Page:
Patty Griffin to bring musical storytelling to Canopy Club


By Declan Harty

For over 20 years, Grammy-winning artist Patty Griffin has been an active member of the folk music industry. Despite the constant change of the field, she has continued to produce and perform her own original music.

“I have just been making my way through the world,” Griffin said. “I have been lucky enough to make my living making music and writing songs. There have definitely been changes, but you adapt; we are animals, so we adapt to our circumstances.”

On Wednesday night, Griffin — along with opening act and fellow folk artist, Anais Mitchell — will perform at The Canopy Club for a stop on their recent college tour. Mitchell and Griffin will perform at 7:30 p.m. bringing their tour to the venue’s theater, which has a capacity of 800 people, according to Mike Armintrout, the senior talent buyer at The Canopy Club. 

Armintrout said Griffin’s style of music resembles the likes of Emmylou Harris and Bob Dylan, and therefore it is expected to bring a variety of guests and listeners to the performance on Wednesday.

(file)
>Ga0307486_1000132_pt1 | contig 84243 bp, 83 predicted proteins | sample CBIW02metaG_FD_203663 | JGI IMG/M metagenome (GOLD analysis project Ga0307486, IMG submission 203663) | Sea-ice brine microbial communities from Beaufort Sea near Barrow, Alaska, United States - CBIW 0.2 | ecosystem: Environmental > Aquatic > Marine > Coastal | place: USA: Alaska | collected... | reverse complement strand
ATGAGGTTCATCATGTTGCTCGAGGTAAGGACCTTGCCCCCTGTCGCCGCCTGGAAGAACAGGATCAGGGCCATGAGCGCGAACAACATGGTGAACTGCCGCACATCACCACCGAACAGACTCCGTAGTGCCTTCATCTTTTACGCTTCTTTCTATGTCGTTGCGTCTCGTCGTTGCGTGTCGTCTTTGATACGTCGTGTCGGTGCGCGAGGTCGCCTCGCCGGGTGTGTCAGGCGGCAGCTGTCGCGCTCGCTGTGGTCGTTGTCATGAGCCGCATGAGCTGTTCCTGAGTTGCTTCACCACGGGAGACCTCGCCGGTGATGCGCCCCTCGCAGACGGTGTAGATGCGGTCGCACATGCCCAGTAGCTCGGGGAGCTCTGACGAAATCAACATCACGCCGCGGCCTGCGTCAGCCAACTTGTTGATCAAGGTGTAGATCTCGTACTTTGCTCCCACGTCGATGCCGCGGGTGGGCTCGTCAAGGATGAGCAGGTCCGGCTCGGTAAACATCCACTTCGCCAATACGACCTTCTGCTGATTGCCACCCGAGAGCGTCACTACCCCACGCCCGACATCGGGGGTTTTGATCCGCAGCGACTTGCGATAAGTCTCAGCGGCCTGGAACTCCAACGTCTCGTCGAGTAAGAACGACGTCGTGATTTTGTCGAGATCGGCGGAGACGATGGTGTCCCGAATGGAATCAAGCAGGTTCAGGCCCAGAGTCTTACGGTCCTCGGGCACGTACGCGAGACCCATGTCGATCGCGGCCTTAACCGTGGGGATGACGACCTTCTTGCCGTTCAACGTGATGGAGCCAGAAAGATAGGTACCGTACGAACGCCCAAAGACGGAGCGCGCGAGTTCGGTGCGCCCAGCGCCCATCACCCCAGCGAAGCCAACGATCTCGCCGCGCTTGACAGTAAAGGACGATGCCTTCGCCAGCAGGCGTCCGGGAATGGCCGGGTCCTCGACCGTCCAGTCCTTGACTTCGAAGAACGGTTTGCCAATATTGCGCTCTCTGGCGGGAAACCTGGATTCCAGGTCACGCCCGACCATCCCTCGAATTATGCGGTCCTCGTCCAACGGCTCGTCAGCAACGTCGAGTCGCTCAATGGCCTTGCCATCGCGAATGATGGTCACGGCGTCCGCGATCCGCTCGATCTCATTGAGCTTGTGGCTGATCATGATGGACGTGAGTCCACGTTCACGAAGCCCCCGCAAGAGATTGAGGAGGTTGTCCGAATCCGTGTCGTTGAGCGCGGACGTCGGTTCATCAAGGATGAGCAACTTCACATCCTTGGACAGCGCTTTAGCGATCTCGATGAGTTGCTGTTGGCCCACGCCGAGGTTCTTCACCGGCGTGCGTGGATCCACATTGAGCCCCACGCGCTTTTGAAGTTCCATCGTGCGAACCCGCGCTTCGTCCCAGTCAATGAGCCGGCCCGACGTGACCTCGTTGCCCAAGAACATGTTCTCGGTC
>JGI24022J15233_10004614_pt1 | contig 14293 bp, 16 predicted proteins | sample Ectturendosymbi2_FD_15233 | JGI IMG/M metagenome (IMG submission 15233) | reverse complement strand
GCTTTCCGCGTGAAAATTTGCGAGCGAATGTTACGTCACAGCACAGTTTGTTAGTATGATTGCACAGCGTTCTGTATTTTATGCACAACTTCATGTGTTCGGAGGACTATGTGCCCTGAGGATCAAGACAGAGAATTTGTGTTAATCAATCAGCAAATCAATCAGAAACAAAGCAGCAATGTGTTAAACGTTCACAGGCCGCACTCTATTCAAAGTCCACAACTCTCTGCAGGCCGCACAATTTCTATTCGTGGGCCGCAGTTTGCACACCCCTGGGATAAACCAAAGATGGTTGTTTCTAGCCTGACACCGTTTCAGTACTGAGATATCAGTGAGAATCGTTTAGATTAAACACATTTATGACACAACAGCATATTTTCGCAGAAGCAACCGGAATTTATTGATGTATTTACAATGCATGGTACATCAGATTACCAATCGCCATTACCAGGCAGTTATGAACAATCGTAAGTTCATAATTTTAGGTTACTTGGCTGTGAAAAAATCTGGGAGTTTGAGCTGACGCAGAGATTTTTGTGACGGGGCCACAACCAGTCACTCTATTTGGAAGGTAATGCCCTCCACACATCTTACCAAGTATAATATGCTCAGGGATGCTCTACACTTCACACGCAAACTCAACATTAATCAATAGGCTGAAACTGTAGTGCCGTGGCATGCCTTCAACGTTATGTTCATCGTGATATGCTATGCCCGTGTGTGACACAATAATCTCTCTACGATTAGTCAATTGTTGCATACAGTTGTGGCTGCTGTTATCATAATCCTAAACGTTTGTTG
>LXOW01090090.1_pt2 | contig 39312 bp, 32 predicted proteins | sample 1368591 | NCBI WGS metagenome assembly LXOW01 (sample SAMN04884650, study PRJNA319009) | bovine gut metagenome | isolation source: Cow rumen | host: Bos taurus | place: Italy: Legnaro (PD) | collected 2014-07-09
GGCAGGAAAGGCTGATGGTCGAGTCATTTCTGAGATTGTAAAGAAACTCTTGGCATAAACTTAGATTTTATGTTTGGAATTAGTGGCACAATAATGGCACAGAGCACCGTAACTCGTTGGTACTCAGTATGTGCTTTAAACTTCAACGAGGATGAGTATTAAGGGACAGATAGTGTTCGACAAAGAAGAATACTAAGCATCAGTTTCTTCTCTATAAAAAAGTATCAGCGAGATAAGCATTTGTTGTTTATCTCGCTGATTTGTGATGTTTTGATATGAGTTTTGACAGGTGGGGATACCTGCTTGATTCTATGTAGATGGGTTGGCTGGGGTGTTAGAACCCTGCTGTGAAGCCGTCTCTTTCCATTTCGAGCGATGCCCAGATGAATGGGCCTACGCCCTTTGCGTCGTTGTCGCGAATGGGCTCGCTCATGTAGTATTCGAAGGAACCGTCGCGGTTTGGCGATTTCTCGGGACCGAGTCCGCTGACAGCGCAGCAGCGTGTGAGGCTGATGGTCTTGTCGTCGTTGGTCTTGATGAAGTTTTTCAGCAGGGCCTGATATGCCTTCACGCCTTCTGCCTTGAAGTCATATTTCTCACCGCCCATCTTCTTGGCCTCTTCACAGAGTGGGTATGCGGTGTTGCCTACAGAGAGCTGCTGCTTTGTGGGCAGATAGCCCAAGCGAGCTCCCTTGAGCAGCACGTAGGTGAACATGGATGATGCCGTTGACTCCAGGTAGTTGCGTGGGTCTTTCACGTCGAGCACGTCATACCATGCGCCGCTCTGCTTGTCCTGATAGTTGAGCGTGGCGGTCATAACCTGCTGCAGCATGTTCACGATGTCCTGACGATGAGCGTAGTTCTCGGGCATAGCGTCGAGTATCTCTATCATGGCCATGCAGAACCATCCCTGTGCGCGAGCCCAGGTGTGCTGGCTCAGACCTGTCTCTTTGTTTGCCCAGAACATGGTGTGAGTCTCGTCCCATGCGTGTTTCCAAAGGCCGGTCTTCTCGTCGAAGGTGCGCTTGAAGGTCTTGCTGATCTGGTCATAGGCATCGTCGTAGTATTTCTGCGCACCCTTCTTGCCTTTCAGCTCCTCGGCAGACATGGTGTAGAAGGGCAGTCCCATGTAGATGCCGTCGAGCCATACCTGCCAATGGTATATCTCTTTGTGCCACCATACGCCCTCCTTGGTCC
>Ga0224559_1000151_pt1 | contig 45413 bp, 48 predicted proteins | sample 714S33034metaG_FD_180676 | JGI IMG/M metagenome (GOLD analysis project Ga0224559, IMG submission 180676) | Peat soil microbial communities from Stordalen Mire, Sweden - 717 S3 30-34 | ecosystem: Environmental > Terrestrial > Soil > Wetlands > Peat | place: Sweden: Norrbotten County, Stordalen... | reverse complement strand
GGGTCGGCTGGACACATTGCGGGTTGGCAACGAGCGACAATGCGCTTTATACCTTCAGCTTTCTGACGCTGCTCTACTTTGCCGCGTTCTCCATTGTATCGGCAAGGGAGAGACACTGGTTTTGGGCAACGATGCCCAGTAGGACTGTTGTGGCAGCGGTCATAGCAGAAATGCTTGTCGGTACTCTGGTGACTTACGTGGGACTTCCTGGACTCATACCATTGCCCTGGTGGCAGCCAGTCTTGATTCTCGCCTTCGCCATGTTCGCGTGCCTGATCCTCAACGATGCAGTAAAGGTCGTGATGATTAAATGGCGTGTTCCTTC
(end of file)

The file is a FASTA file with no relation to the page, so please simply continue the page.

“We love doing shows that are geared toward the students,” Armintrout said. “We love bringing something for the community at large as well, and so being able to combine those two together, and present an artist who is a Grammy Award-winning singer-songwriter, is a no-brainer for us.”

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Griffin and Mitchell’s 2014 college tour has so far visited campuses across the nation, such as University of Kansas, University of Michigan and University of Iowa, often selling student discounted tickets for certain venues. Tickets will cost $16 for students and $20 for the general public for Griffin’s performance on Wednesday.

Armintrout said that while there will be “a large contingency of folks from the community,” he believes that Griffin’s tour is “to entice and encourage students to get out and see what she does well,” an idea that, according to Armintrout, the club “fully supports.”

While Griffin admitted to not having played on a college campus for a number of years before the beginning of her tour in January, she said she loves playing for a college crowd, despite all of the snow and cold they have encountered on the tour so far. 

“It has been a really long time since I have done a tour of these places,” Griffin said. “I really love playing for a younger audience. I think they are different and respond differently to music and a little more recipient and are a little bit more fun to play to sometimes. I like the smaller venues; they are just easier to do a close-up show in for obvious reasons.”

Despite Griffin’s love for smaller crowds and venues at a performance, she is no stranger to fame in the music industry. In 2007, she won the Americana Music Association’s Artist of the Year award, with her album “Children Running Through” also winning for best album in the same year. Just a few years later, Griffin would go on to win a Grammy for her album “Downtown Church” for best traditional gospel album.